The wow factor for Miami's skyscraper condos no longer comes from a dazzling Atlantic Ocean view.
It takes something more audacious to sell beachfront property these days to the global ultra-wealthy who arrive in Miami with millions to spend on second or third homes. It takes words invested with meaning in the language of the international jet set:
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Porsche. Giorgio Armani. Fendi.
With a slew of residential and hotel developments, Miami is embracing the notion that homes, like cars, handbags and jewelry, should carry luxe designer labels. The trend has spread from Europe, Asia and the Middle East, where developers discovered a few years ago that luxury-branded hotels and homes could command huge premiums that the moneyed set would happily pay.
Having transformed New York and London, the wealthy are increasingly pursuing new havens. Miami is luring Argentinians, Brazilians, Chinese, Russians and French, some of whom seek refuge from political instability and higher taxes at home. The purchases go beyond the appeal of haute logos: Owning an asset priced in dollars can protect fortunes from the shrunken values of euros, pesos and rubles.
The pull is so powerful that developer Gil Dezer's Porsche Design Tower is mostly sold-out, even though construction won't wrap until 2016, meaning that most buyers committed millions based on blueprints.
Shaped like a piston driven into sand, the concrete-and-glass Porsche Design Tower will contain three car elevators. Each can whisk a convertible up 60 stories and then slide it into the owner's personal steel-reinforced garage. (The owner can stay in the driver's seat.) Inside the apartments, curved windows capture a vista of waves billowing from a midnight blue into a pale green along the shore.
"What we're selling is luxury," Dezer said. "The buyers already know the brand. They like the style, they like the look and that's why they feel more comfortable buying it."
Dezer is also taking reservations for condos at the Armani Casa. The Chateau Group is building the Fendi Chateau (named for the Italian fashion house) steps from the Chanel, Gucci and Tiffany boutiques. Nearby is the Faena District, a condo, hotel and cultural center backed by Argentinian hotelier and fashion designer Alan Faena.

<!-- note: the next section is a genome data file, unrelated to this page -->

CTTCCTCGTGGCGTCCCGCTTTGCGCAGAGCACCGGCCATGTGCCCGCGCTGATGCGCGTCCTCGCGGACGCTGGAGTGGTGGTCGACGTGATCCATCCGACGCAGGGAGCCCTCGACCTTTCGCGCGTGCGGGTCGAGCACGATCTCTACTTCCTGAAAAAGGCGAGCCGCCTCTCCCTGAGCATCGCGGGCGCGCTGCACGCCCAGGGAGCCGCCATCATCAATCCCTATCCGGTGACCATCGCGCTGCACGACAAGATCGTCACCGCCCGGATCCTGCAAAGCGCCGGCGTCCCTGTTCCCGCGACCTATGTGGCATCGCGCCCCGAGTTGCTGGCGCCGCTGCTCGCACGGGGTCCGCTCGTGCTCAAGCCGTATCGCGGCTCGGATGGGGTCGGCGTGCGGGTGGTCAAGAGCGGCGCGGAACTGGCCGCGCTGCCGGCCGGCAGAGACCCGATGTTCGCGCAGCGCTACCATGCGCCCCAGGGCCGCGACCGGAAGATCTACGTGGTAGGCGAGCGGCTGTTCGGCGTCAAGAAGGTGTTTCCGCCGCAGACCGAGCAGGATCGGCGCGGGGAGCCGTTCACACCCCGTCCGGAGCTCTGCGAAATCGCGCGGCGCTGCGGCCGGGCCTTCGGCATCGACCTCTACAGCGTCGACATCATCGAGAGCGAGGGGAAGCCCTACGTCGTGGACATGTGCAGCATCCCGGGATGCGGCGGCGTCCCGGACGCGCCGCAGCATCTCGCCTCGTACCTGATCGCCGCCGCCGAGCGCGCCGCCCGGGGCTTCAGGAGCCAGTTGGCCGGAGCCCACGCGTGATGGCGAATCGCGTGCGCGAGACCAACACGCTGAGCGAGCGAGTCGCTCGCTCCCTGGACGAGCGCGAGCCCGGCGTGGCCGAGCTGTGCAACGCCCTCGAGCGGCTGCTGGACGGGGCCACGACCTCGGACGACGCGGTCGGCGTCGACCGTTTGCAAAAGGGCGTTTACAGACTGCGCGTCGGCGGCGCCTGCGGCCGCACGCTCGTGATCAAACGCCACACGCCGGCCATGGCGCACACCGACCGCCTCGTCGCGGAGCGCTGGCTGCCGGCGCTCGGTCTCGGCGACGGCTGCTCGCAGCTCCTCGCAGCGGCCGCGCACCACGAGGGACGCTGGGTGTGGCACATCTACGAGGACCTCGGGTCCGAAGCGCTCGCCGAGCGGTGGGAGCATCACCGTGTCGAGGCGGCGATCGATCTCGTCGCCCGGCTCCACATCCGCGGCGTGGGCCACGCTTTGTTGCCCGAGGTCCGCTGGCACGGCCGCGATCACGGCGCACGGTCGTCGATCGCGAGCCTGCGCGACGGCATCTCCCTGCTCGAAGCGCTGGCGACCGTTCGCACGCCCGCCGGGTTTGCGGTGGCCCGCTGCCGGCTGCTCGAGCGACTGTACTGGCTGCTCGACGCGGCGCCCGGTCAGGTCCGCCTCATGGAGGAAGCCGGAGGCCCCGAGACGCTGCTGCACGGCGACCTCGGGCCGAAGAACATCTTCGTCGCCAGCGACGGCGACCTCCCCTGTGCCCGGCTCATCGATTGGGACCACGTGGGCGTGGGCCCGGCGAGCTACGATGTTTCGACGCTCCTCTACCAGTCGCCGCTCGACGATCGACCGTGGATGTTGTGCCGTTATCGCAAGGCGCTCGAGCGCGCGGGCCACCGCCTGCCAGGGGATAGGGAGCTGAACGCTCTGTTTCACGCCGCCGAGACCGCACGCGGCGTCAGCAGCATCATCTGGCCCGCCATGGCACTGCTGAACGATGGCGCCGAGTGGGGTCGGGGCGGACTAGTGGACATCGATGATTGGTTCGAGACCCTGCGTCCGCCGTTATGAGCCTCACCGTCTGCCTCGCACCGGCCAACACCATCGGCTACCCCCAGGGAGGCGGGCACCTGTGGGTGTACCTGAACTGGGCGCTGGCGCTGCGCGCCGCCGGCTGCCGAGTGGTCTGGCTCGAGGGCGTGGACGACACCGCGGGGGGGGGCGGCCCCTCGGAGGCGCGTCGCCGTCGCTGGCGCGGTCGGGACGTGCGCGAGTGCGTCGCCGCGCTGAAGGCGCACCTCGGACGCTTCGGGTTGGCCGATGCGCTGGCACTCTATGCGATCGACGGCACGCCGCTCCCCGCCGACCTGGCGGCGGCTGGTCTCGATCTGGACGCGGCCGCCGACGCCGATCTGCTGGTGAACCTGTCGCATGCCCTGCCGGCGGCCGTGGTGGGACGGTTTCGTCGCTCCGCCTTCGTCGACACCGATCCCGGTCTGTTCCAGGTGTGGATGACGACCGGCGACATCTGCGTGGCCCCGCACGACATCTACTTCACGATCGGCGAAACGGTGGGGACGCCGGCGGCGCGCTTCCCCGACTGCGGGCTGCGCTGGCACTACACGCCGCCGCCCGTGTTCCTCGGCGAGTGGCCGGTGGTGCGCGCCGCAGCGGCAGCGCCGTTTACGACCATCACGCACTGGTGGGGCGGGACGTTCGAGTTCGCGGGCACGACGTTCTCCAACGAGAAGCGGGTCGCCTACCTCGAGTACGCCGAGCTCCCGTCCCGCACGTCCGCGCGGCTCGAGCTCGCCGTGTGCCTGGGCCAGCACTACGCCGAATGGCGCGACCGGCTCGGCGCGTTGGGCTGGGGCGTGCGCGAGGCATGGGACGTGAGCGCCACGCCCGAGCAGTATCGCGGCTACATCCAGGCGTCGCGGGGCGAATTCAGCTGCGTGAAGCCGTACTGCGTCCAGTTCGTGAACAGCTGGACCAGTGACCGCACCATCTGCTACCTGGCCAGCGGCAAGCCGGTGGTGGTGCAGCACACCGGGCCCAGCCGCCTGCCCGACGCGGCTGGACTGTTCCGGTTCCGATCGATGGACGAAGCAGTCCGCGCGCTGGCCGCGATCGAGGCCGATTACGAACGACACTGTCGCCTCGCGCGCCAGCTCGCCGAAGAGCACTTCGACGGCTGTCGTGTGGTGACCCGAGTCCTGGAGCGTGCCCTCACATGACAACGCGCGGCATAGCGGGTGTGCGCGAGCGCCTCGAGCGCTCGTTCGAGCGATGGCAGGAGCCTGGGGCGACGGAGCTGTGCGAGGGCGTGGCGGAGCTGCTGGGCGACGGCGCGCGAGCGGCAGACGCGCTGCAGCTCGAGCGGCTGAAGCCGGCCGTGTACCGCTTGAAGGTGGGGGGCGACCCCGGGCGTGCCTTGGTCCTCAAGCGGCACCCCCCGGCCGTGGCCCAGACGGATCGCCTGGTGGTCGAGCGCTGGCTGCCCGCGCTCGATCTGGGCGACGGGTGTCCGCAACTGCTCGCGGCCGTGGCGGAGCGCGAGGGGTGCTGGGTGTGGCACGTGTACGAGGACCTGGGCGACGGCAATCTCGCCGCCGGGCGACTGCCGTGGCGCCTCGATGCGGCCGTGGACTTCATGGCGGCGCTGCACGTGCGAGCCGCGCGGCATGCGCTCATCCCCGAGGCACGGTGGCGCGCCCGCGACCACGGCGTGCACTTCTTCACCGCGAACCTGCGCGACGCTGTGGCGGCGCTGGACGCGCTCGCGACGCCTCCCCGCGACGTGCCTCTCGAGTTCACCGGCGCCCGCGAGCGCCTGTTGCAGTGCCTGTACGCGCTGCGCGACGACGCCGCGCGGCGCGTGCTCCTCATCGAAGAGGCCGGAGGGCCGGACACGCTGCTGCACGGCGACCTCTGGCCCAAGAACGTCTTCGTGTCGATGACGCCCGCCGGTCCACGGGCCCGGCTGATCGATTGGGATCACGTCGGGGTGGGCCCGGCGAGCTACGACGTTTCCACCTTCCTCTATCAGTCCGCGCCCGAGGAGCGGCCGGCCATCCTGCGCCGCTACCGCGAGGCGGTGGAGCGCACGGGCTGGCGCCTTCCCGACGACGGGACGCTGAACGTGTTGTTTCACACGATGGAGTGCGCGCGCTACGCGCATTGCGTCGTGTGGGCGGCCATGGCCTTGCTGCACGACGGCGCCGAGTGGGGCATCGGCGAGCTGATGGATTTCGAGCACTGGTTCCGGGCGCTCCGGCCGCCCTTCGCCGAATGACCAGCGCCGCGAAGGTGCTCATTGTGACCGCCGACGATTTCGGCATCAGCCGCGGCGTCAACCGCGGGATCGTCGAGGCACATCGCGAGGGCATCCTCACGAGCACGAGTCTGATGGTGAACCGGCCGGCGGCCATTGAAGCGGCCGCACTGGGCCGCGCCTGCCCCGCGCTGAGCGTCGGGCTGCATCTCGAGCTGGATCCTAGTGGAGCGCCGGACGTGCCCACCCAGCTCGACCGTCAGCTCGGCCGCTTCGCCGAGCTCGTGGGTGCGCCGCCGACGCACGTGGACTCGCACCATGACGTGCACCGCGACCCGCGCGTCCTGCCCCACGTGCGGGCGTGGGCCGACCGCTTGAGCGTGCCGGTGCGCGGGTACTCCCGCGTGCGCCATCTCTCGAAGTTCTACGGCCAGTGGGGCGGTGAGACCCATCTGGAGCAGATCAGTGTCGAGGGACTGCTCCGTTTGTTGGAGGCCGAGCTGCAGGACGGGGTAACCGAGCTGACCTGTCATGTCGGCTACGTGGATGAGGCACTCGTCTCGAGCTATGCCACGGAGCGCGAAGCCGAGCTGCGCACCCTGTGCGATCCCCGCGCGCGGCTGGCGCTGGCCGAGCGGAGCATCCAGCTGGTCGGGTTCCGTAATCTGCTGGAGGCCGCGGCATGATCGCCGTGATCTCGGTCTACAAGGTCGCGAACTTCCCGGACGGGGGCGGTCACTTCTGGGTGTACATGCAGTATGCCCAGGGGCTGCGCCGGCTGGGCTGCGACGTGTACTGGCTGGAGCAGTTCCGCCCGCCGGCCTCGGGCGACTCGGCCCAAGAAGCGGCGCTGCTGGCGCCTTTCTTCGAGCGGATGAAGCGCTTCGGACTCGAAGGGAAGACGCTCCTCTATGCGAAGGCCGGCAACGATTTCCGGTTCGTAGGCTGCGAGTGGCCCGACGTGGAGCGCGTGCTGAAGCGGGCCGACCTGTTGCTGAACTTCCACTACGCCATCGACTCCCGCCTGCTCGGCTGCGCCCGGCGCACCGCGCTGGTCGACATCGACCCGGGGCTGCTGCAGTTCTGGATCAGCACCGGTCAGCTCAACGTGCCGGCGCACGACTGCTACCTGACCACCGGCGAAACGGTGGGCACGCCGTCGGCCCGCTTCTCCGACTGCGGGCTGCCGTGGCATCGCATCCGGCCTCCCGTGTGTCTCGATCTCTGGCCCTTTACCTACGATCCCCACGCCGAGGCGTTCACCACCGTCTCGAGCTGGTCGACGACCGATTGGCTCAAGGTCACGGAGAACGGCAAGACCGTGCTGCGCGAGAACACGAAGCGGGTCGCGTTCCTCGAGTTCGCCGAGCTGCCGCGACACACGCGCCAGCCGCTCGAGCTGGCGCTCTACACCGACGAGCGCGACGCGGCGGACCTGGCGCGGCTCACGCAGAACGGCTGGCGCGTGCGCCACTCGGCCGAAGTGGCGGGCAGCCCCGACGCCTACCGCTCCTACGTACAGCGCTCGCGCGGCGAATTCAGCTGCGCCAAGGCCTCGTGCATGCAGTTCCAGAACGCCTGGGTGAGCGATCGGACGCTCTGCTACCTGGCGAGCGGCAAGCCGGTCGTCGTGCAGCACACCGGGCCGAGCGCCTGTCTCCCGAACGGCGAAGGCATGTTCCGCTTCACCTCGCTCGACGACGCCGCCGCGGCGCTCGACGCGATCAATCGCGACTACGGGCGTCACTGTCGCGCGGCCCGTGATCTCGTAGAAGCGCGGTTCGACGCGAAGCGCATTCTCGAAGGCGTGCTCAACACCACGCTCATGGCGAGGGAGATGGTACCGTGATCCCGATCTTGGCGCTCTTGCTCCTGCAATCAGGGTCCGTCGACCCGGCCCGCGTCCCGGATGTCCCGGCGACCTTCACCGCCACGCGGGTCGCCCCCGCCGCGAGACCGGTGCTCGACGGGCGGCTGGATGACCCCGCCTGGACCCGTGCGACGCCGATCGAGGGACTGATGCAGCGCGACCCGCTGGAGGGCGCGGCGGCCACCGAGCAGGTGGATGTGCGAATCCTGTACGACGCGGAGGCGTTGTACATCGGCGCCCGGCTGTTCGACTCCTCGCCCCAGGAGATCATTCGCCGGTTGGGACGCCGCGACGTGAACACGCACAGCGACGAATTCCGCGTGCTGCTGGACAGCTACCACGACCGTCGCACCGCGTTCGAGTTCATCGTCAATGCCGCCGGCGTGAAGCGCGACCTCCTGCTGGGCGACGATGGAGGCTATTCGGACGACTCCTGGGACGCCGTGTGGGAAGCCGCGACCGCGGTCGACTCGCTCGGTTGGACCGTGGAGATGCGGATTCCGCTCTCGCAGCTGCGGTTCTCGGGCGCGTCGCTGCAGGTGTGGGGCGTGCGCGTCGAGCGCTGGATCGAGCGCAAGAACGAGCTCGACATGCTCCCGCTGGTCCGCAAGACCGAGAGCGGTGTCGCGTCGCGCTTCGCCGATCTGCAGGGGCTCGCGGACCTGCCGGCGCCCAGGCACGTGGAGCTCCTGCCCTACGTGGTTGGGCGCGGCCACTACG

Their emergence has spawned thousands of skilled construction jobs. Yet it's also walled off Miami's coastline behind a phalanx of skyscrapers that has isolated low- and middle-income residents. Many have had to buy farther and farther inland, said Aaron Drucker, a managing agent for Redfin, the real estate brokerage.
"Locals are not really part of the party," Drucker said.
Demand from European and South American buyers caused prices for the top 5 percent of homes around Miami Beach to surge 66 percent in the past year to $6.3 million, according to Redfin. That compares with a 5 percent increase in luxury prices nationwide.
Real estate developers enjoy a growing pool of wealth to target. Roughly 173,000 individuals worldwide are worth above $30 million, according to a report by London-based real estate consultancy Knight-Frank. Their numbers are forecast to swell an additional 34 percent in the next decade.
In setting up the Porsche Design Tower, Dezer identified and sent packages to 1,500 individuals with an affinity for the German automaker. The outreach produced 62 sales.
More than 90 percent of the 132 condo units have been sold. Prices started at $4 million, with penthouses listed for above $30 million. The buyers agree to pay 50 percent of the price in installments during construction — essentially financing the development on more generous terms than some banks would.
Just the idea of the car elevator was enough to persuade Juan Pablo Verdiquio to buy at the Porsche Design Tower.
"I took a leap of faith," said Verdiquio, who had moved to Miami from Argentina a few years earlier and launched a construction business.
For Verdiquio, who drives a Porsche 911 4S, the tower seemed a perfect fit. So he bought an apartment.
But then Dezer showed him blueprints for the Armani building, where prices start at $1.5 million. Verdiquio bought a unit there, too.
Yet Dezer also pitches Miami as a bargain. The average Miami Beach condo sells for roughly $760 a square foot, making it cheaper than most other international cities, according to the brokerage Christie's International.
The condos can also insulate buyers from the devaluation of foreign currencies against the dollar.
A Russian who bought a $1 million home in Miami last year would have spent the equivalent of 34 million rubles. Because the ruble has since plunged, that home is worth roughly 60 million rubles.
"People look at these apartments as bank accounts," Dezer said.